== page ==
I noticed that today’s Woot was a DigiPro UC-Logic drawing tablet. I happen to own a UC-Logic tablet: a “WP4158U 快速龙” made by Taiwanese company UGEE. UC-Logic makes tablet technology for many different companies, and their USB interface is relatively standard and straightforward. (I naively tried reverse-engineering the USB communication for my tablet a couple years ago, and then didn’t know what to do with the results.) All of the UC-Logic tablets, as well as Genius Wizardpens and even Aiptek tablets can be used in Linux with the “wizardpen” driver.
The basic instructions for setting up the wizardpen driver in Ubuntu can be found on the Ubuntu wiki. If you use Ubuntu, use the instructions on there to install the driver; otherwise, do what your distribution needs. However, the instructions on there for configuring udev and X.org are a bit overcomplicated and unnecessary. You don’t need to create udev rules. Instead, in your xorg.conf, add something like
Section "InputDevice" Identifier "MyGenericTablet" Option "SendCoreEvents" "true" Driver "wizardpen" Option "Name" "Tablet WP5540U" Option "TopX" "2199" #Replace these numbers with Option "TopY" "3598" #numbers correct for your Option "BottomX" "30325" #own unique tablet by using Option "BottomY" "29278" #wizardpen-calibrate Option "MaxX" "30325" Option "MaxY" "29278" EndSection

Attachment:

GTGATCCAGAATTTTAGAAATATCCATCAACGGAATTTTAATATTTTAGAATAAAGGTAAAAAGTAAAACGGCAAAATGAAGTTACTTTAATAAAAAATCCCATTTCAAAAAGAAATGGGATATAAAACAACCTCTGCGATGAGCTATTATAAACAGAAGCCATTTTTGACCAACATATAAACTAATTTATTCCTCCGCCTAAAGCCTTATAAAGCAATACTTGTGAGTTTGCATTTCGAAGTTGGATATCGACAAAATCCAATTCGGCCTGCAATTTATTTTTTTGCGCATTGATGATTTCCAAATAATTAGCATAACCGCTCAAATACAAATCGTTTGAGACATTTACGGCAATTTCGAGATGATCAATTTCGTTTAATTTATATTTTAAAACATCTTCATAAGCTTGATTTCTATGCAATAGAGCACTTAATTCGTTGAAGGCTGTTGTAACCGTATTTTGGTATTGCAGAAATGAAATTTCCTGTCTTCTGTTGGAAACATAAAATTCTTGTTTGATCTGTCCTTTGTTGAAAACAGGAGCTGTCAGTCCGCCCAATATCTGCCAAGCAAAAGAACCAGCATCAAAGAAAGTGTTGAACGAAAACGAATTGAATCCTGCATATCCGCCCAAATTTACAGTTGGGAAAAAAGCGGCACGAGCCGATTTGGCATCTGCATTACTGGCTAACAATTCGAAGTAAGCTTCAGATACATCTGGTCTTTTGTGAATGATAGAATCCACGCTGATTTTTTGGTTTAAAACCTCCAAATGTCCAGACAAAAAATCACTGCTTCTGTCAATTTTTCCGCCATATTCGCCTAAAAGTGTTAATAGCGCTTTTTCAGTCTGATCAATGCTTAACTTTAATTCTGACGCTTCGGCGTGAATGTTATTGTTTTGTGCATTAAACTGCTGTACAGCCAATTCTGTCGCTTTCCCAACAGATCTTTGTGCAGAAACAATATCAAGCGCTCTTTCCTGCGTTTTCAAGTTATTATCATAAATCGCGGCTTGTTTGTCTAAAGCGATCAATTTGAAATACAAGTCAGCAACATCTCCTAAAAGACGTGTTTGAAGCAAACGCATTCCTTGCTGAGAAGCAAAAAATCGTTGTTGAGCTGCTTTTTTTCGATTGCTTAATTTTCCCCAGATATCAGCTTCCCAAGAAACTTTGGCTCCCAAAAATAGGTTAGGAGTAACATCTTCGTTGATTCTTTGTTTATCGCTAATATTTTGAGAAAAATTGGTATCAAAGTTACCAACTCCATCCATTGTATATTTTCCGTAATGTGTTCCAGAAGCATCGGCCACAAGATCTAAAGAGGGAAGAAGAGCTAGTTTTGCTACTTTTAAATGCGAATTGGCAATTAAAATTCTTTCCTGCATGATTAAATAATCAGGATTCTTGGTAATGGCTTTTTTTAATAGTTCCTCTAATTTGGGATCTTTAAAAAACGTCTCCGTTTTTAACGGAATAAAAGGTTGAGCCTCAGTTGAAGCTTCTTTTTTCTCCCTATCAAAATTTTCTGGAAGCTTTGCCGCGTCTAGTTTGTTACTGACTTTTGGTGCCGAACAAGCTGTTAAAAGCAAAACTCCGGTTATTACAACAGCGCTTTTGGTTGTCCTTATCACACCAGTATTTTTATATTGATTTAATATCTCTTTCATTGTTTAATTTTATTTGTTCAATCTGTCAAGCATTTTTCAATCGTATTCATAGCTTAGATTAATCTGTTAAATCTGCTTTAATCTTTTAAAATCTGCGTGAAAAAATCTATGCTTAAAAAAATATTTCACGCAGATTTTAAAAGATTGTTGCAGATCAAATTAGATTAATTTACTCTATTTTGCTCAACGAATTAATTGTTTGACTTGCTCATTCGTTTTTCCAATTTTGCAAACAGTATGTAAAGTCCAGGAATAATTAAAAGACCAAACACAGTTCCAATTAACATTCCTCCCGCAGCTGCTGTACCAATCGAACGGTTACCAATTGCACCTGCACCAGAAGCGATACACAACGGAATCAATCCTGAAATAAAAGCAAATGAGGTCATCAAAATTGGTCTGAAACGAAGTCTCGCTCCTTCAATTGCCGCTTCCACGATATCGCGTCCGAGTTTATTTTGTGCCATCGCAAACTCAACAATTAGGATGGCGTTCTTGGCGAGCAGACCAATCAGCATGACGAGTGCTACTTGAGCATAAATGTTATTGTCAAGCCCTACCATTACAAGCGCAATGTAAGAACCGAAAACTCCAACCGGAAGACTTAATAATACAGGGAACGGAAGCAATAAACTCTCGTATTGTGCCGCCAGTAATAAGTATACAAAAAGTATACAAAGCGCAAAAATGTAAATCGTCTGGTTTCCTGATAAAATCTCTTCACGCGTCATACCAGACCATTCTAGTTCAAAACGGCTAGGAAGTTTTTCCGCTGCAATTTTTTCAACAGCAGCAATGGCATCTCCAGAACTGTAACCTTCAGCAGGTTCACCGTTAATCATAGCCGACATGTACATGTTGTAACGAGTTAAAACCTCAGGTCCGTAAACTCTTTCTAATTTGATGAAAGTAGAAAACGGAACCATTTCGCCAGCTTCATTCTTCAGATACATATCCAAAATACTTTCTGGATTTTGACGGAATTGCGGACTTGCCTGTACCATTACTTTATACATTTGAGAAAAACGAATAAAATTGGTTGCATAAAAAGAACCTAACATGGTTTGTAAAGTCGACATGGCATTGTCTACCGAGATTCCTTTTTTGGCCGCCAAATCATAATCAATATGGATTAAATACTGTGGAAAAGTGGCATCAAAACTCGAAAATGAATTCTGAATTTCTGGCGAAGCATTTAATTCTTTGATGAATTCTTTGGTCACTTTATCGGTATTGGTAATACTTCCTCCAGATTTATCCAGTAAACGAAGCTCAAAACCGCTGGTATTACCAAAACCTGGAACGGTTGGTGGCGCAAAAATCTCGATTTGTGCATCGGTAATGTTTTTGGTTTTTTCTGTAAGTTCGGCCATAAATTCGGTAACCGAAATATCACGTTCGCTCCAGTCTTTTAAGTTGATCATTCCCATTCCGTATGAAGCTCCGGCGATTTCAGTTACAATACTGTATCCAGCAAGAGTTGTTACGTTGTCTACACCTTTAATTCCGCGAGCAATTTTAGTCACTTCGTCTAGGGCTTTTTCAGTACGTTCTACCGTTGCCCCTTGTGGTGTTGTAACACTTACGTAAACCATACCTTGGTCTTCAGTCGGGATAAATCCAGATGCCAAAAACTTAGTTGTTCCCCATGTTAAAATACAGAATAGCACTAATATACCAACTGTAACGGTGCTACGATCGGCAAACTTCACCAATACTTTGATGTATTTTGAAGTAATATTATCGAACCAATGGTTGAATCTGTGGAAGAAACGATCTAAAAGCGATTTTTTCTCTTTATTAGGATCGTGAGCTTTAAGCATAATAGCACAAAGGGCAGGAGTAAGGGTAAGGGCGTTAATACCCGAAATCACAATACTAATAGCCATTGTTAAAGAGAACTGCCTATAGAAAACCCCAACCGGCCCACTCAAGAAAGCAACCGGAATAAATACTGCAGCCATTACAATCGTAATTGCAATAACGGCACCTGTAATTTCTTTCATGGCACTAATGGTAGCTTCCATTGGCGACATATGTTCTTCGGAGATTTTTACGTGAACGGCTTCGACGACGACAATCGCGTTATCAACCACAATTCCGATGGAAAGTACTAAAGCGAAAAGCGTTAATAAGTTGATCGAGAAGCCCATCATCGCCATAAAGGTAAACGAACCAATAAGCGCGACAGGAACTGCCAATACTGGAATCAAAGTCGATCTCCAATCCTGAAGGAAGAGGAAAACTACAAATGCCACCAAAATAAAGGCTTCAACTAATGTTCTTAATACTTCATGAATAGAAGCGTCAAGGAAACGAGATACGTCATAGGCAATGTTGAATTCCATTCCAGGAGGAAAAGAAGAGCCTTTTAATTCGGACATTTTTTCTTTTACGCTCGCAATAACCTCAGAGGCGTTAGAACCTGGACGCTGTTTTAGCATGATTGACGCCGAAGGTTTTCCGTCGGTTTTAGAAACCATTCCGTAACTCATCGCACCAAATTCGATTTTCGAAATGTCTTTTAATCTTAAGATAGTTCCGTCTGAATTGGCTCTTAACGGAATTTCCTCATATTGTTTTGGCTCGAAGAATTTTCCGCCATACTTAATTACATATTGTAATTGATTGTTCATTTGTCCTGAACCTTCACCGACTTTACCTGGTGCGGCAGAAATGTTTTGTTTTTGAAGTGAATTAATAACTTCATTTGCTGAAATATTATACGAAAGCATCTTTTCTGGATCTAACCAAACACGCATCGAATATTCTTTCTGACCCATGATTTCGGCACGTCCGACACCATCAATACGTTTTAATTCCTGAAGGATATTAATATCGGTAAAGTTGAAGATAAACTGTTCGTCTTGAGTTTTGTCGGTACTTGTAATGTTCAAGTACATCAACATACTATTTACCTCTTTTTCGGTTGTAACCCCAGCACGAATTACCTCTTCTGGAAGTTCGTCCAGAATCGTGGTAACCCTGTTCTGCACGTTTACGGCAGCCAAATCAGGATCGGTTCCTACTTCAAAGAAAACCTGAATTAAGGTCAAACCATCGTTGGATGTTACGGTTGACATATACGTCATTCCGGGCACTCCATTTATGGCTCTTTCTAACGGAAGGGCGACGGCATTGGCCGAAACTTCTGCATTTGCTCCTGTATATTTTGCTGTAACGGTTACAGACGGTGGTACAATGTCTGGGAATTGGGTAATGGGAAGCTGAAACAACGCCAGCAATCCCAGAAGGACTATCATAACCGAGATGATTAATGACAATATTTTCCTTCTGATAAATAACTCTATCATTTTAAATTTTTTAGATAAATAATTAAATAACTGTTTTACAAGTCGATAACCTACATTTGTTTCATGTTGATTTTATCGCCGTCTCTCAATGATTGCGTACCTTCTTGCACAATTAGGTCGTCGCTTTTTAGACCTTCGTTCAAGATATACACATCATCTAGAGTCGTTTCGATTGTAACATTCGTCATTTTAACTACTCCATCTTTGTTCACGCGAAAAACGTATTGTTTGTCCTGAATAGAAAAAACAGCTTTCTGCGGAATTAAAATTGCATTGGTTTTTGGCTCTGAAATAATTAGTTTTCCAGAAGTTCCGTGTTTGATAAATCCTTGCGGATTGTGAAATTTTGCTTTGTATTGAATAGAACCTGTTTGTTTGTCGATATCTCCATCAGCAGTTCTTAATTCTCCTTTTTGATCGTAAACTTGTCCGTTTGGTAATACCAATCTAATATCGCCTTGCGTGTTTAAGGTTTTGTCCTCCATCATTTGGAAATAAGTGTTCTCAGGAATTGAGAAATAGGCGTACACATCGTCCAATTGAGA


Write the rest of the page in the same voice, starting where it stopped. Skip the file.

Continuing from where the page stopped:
Where the “Name” option is the name of your tablet. You can find out the proper name of your tablet by running
$ cat /sys/bus/usb/devices/*/product
and looking for the line that would be your tablet. Mine was simply called “TABLET DEVICE”, so that’s what I put in my config. That way, X will now to use the wizardpen driver for the device that has that name, saving you the trouble of creating udev rules.
Next, don’t forget to add
InputDevice "MyGenericTablet" "AlwaysCore"
to your ServerLayout section. Forgetting this little step will leave the configuration incomplete, and your tablet broken. After you restart X, start the GIMP, Inkscape, Krita, or whatever paint program you use. Go into the configuration, into Extended Input Devices, and you should see a new entry that bears the name “MyGenericTablet” or whatever you called it. You should be able to draw with pressure sensitivity with your fully-functional tablet. However, one problem that might occur is that you get two separate cursors—your paint cursor and a regular mouse cursor—whose positions are not matched. This is because your tablet is being reported twice: once in /dev/input/mice, and once with the tablet driver.
To fix this, you need to replace “/dev/input/mice” with “/dev/input/mouse#” where “mouse#” is the entry for your mouse. The way I found out which one was the right one was by running “$ sudo cat /dev/mouse1″, moving my mouse, and seeing if any gibberish appeared on the screen. I did the same for mouse2, etc. until I found the right one. However, if you do this, be aware that you may need to change this entry when you change to a new mouse, because X.org is not longer set up to use aggregated mouses.